Concept

Catalytic converter

Summary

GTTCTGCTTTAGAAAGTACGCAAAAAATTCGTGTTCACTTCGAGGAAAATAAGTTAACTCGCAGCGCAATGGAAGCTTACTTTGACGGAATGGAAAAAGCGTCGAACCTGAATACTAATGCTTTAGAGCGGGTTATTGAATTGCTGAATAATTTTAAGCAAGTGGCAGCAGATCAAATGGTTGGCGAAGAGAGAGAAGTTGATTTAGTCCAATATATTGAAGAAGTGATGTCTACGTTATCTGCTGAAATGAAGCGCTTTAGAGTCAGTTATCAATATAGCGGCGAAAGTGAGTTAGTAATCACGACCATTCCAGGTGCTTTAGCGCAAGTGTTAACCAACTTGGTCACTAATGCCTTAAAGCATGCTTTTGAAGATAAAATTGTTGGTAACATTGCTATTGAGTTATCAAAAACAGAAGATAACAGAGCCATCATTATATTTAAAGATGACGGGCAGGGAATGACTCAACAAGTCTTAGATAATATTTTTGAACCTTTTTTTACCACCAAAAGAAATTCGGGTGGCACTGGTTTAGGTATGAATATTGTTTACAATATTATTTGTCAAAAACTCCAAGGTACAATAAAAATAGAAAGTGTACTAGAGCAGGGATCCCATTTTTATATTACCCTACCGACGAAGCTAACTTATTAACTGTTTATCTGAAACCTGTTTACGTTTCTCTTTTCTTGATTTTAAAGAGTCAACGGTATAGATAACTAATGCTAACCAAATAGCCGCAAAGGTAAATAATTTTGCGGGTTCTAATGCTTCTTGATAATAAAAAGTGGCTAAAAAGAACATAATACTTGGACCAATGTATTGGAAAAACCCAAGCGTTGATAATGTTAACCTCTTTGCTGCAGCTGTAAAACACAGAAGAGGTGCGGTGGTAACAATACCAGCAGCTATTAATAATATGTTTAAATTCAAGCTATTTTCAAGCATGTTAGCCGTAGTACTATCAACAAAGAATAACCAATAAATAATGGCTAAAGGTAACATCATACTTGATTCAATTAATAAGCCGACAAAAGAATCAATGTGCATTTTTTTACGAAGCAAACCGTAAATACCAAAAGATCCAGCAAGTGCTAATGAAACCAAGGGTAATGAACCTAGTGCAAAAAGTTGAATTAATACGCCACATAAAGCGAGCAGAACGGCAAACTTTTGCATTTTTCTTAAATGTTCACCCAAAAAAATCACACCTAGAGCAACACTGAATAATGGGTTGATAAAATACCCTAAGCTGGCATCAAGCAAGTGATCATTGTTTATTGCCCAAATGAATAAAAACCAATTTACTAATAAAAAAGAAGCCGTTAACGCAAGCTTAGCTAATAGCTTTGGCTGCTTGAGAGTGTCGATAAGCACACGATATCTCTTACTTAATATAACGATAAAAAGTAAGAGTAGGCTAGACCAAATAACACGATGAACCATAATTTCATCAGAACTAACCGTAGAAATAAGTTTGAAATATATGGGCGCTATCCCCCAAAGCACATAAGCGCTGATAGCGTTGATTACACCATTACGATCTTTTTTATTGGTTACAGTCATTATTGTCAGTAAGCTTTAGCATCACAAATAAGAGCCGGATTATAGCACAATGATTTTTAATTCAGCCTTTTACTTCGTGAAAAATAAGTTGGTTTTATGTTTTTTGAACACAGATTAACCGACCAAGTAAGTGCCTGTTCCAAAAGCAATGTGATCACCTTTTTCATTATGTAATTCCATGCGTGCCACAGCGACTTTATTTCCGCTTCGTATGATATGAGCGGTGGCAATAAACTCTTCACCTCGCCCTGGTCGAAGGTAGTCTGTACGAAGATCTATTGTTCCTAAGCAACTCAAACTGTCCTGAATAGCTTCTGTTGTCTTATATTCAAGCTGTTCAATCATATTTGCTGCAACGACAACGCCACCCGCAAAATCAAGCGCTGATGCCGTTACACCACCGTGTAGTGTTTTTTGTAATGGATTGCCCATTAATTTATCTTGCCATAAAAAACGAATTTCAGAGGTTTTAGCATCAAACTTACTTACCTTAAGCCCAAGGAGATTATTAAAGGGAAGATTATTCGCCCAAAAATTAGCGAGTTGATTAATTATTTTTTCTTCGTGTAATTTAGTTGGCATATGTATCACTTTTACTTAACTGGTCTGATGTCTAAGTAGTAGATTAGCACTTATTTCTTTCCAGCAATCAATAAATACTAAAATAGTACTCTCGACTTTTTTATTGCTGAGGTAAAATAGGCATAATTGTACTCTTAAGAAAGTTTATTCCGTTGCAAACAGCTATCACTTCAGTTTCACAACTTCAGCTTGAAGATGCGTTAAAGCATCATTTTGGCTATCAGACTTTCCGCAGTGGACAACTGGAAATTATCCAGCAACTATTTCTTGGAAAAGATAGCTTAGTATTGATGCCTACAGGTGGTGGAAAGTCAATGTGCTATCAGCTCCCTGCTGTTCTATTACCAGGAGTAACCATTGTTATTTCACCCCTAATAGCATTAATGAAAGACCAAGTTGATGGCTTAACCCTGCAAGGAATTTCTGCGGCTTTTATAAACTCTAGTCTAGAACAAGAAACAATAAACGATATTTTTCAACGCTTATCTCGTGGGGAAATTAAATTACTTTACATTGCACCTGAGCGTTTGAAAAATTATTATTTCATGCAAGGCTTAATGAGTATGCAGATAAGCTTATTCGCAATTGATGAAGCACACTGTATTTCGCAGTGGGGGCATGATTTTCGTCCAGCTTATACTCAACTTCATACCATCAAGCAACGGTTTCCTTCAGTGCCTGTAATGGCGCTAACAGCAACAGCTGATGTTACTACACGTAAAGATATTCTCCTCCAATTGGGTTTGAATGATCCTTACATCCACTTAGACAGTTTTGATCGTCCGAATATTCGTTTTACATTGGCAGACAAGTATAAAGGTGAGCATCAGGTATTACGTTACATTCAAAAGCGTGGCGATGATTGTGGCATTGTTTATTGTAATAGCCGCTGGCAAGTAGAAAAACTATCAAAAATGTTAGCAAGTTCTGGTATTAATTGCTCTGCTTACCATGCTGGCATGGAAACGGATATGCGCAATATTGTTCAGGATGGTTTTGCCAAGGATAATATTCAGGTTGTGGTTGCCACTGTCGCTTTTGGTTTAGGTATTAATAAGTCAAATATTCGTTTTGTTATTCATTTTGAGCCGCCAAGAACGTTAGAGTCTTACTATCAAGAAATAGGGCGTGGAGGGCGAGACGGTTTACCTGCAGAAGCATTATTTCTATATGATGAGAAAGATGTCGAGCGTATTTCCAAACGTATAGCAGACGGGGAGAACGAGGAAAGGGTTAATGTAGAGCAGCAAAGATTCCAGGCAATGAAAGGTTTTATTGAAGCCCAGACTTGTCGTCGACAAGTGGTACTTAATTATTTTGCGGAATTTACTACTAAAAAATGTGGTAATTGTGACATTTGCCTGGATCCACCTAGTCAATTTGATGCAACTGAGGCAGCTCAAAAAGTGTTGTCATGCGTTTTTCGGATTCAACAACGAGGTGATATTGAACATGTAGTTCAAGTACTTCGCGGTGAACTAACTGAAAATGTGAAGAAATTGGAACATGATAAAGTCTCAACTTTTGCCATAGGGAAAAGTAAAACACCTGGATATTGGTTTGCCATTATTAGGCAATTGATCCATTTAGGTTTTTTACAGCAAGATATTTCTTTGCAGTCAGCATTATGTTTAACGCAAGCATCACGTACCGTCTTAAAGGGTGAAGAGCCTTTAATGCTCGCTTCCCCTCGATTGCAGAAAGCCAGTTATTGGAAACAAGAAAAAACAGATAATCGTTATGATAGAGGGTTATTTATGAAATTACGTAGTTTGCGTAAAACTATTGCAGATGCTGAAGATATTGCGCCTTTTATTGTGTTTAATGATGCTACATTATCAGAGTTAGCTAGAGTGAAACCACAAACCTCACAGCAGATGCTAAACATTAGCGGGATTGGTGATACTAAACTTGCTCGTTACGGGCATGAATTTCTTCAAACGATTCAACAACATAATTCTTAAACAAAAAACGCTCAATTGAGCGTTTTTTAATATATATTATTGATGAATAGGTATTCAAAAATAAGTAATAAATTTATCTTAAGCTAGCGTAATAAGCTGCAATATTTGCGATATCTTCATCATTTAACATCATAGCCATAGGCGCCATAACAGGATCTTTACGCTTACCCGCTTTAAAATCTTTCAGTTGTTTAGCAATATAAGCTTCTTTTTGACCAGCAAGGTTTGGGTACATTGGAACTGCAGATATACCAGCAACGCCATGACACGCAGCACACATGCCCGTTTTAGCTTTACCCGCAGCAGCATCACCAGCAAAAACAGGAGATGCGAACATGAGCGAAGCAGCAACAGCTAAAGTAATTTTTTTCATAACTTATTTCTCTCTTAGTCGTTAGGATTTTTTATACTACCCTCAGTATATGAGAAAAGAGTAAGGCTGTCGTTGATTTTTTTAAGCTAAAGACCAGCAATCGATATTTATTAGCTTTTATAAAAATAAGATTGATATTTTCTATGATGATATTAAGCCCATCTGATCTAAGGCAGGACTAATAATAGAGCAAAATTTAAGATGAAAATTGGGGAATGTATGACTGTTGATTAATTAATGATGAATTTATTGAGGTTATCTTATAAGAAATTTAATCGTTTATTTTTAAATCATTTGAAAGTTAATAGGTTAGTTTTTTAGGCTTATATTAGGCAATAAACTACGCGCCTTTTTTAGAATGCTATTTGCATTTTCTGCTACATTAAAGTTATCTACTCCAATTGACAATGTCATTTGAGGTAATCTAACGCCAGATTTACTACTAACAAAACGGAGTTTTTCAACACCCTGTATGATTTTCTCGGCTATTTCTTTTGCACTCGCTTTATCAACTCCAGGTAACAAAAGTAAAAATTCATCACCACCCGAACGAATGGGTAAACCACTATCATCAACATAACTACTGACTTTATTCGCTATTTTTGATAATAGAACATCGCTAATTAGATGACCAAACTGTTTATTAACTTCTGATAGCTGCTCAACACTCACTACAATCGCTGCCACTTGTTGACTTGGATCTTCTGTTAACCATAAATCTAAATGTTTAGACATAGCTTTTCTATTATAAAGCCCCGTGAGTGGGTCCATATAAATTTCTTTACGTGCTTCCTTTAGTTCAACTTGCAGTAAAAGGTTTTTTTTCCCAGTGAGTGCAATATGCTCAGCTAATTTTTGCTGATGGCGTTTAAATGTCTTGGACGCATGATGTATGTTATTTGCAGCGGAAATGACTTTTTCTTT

A catalytic converter is an exhaust emission control device that converts toxic gases and pollutants in exhaust gas from an internal combustion engine into less-toxic pollutants by catalyzing a redox reaction. Catalytic converters are usually used with internal combustion engines fueled by gasoline or diesel, including lean-burn engines, and sometimes on kerosene heaters and stoves. The first widespread introduction of catalytic converters was in the United States automobile market. To comply with the U.S. Environmental Protection Agency's stricter regulation of exhaust emissions, most gasoline-powered vehicles starting with the 1975 model year are equipped with catalytic converters. These "two-way" converters combine oxygen with carbon monoxide (CO) and unburned hydrocarbons (HC) to produce carbon dioxide (CO2) and water (H2O). Although two-way converters on gasoline engines were rendered obsolete in 1981 by "three-way" converters that also reduce oxides of nitrogen (); they are s
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